Published in The Globe & Mail, Monday, Marc 10, 2014
By Wallace Immen, Special to The Globe & Mail
When Aviva Canada Inc. employees head to lunch from their new office tower in 2017, all they’ll have to do is cross the street to stroll a sidewalk lined with restaurants. After work, they’ll walk to bars, shopping and a Cineplex.
That may not be remarkable for office workers in downtown Toronto, but this office will not be in Toronto. This is suburban Markham, northeast of Toronto, on a site that until recently was a cornfield.
Aviva’s new office building that broke ground in February is a core feature of Downtown Markham, a high-density commercial, retail and residential development clustered on pedestrian-friendly streets that will converge at a transit hub.
It’s a radical departure for suburban commercial buildings, says Sheldon Levitt, a partner with Toronto-based Quadrangle Architects Ltd., which is designing the 12-storey tower for Remington Group Inc., with Aviva as the tenant.
“It’s a suburban development in an urban context,” he says. “That seems basic, but it’s revolutionary for office buildings in Toronto’s suburbs, which traditionally tend to be low-rise campuses surrounded by parking.”
There are already close to 1 million square feet of office space built and planned for in the Downtown Markham area, but planners are optimistic they can eventually attract tenants for more than 3 million square feet.
The City of Markham is a 1971 fusion of three historic villages: Thornhill, Unionville and Markham. Each had its own main street, but there was no single downtown. The Downtown Markham plan first took shape 20 years ago and has been evolving toward higher density, says Markham’s Mayor, Frank Scarpitti.
The area south of Unionville to the east of Warden Avenue was frozen for development by the province during the planning and construction of express toll road Highway 407. In 1994, a plan was approved to develop the area with higher commercial density.
“The concept was a place where people could live, work and shop in a green setting that provided ample recreational opportunities,” he says of the area bounded by Warden Avenue, Highway 407 and the Rouge River.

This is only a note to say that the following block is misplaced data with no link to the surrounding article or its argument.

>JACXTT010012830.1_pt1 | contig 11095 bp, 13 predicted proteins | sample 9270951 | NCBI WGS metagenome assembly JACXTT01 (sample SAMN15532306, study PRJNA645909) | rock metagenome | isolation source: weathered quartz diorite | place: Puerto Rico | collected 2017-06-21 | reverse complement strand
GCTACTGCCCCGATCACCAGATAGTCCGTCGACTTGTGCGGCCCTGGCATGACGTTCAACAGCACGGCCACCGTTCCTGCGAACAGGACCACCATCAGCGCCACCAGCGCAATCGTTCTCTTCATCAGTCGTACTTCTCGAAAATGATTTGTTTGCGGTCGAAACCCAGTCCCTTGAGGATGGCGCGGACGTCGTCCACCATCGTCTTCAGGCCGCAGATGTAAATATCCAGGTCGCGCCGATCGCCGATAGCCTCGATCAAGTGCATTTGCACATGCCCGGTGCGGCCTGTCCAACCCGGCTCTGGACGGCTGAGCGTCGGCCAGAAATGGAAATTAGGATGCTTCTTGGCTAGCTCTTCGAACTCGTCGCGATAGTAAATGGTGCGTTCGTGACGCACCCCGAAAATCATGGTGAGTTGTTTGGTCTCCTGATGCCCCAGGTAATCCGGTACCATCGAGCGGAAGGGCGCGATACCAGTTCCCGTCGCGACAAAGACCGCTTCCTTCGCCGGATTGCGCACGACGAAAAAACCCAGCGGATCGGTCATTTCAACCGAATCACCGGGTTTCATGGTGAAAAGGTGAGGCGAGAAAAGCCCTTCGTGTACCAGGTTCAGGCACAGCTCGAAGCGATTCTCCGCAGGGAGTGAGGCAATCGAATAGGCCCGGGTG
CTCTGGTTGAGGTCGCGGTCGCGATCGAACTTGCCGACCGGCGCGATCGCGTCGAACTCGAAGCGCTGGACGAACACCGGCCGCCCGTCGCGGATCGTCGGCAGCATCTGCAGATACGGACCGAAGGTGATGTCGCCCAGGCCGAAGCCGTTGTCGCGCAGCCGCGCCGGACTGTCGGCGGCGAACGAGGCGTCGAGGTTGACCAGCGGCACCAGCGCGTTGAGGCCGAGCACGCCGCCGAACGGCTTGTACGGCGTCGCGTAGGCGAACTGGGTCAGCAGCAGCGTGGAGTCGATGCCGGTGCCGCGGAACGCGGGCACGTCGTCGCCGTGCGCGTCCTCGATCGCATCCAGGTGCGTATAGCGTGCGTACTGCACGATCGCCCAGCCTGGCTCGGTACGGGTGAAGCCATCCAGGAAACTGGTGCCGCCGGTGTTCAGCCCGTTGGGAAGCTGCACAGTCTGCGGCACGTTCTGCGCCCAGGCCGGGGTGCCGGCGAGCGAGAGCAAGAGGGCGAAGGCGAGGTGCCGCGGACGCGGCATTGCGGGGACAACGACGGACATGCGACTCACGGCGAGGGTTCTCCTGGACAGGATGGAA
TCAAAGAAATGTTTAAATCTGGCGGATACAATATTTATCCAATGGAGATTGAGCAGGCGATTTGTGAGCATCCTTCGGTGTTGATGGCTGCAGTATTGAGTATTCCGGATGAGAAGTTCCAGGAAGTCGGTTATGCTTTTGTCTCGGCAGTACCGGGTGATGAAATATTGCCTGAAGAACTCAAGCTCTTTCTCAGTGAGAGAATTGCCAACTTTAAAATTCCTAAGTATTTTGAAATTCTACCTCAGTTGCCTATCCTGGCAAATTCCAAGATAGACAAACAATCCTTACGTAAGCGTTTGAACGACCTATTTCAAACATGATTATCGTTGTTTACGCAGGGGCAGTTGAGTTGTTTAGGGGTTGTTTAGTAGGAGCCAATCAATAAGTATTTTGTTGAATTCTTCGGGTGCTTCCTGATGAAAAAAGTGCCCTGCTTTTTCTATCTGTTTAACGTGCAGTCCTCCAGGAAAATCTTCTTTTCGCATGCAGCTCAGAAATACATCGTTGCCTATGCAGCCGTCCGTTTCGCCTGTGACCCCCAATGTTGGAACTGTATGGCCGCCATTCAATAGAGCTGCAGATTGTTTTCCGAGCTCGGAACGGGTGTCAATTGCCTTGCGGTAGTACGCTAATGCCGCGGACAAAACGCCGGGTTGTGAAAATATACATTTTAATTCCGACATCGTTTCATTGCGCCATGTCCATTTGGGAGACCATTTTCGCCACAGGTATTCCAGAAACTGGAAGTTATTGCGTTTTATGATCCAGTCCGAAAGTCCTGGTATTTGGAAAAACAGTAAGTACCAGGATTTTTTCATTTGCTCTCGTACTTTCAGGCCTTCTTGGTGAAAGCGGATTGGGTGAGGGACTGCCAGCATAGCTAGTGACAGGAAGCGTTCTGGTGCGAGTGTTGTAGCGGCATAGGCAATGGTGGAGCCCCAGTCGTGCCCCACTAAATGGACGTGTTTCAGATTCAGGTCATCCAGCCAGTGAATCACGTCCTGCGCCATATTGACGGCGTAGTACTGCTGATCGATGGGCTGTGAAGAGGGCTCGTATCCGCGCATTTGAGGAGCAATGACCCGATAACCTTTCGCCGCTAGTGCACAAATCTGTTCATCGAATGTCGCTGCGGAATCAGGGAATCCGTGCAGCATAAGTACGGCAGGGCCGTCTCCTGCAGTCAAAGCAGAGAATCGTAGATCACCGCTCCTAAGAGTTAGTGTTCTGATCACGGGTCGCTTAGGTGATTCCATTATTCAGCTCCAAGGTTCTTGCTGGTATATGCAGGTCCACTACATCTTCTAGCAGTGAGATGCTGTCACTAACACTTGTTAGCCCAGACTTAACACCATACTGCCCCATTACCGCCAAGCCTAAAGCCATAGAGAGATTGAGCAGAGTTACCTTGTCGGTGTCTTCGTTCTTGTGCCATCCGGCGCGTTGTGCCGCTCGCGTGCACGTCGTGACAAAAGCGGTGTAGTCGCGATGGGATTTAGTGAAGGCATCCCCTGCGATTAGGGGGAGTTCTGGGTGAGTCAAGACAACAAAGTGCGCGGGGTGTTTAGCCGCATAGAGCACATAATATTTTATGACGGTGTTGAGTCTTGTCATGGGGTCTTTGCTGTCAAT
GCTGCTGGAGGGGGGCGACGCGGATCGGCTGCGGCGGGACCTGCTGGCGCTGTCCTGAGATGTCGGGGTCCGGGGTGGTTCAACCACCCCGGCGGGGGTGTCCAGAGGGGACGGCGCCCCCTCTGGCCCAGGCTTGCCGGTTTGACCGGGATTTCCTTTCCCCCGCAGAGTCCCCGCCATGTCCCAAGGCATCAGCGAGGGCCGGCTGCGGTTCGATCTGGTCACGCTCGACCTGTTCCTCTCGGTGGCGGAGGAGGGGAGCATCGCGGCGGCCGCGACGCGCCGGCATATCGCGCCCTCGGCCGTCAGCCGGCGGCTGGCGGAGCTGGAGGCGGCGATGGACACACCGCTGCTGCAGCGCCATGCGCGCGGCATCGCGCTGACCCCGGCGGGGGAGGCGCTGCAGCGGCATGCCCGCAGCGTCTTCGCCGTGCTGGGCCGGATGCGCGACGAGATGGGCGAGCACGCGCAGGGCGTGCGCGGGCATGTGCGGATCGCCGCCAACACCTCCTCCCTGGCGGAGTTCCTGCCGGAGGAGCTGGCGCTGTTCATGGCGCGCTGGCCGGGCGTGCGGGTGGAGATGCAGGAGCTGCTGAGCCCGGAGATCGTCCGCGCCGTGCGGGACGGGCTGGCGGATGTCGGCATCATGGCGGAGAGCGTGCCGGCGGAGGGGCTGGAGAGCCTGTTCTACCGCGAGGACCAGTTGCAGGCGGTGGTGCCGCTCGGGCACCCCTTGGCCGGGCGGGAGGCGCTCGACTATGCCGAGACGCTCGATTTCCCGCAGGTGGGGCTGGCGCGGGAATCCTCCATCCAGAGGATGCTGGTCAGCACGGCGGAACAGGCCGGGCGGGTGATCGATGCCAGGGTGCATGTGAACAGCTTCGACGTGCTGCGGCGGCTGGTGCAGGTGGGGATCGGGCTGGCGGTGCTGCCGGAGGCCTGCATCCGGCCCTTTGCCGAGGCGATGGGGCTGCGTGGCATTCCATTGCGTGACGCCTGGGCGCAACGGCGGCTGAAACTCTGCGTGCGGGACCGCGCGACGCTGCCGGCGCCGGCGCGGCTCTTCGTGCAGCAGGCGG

“Markham was saying we don’t have a core we can grow from; can you look at doing it here?” says Chris Bratty, president of land development for the Remington Group Inc., Downtown Markham’s developer. “Originally we had a plan for semi-detached residential and a couple of industrial buildings and it would have looked like the rest of Markham. But we said let’s try something different.”
Since then, the plan has evolved to include the potential for significant commercial high-rise towers and a transportation hub that will create streets that are attractive to pedestrians and not just drivers, he says. Other buildings slated to open in 2016 include a stand-alone Marriott Hotel and an office-retail building that includes a Cineplex Odeon and VIP Cinema.
Mr. Bratty expects transit will be a big attraction in the future, with the development of a “mobility hub” around the Unionville GO station that’s three blocks away from the Aviva building. In addition to a planned upgrade to all-day GO train service from Toronto, it will become a locus for the regional Metrolinx system, which will have a dedicated transit way along Highway 407 and for the York Region’s Viva bus service.
A park belt has also been set aside for walking and bike trails leading to the Rouge River that runs north of the development.
It was important that Aviva’s building relate to the street, Mr. Levitt says. “We wanted a sophisticated look but also something that looks different from different angles and looks interesting from a pedestrian point of view.”
Glazing of black-toned glass will belt the second storey and that dark glass will also clad half of the east and west sides of the building, to give the impression from outside of the complex being two attached buildings.
Inside, though, the building is very integrated and reflects the latest thinking about office design, he says.
“Tenants want much higher office occupancy than in the past. Work stations are smaller and there’s a trend toward more collaborative work spaces and fewer private offices. So we’ve designed this building to have column-free, large floor plates with a centre core with eight elevators.” The building is mobility-scooter friendly from the front door to the offices, with washrooms beyond building code requirements for accessibility.
When the building is completed in early 2017, Aviva will move its 1,500 employees from the company’s current offices in Scarborough.
The insurance company looked at several options for a new Canadian headquarters and found the urban feel of the Markham plan and the design concept extremely compelling, says Stewart Hamilton, vice-president of business analytics for Aviva.
If employees want to go out to lunch from the company’s current location in a complex of three buildings in Scarborough, the options are very limited, he says. And at work, because the buildings are spread out it can take 10 minutes to go between offices for meetings.
“We are really looking at how we create something that will be more collaborative for our employees. It’s hard to argue with the amenities, the restaurants and park spaces, as well as the road and transit access here.”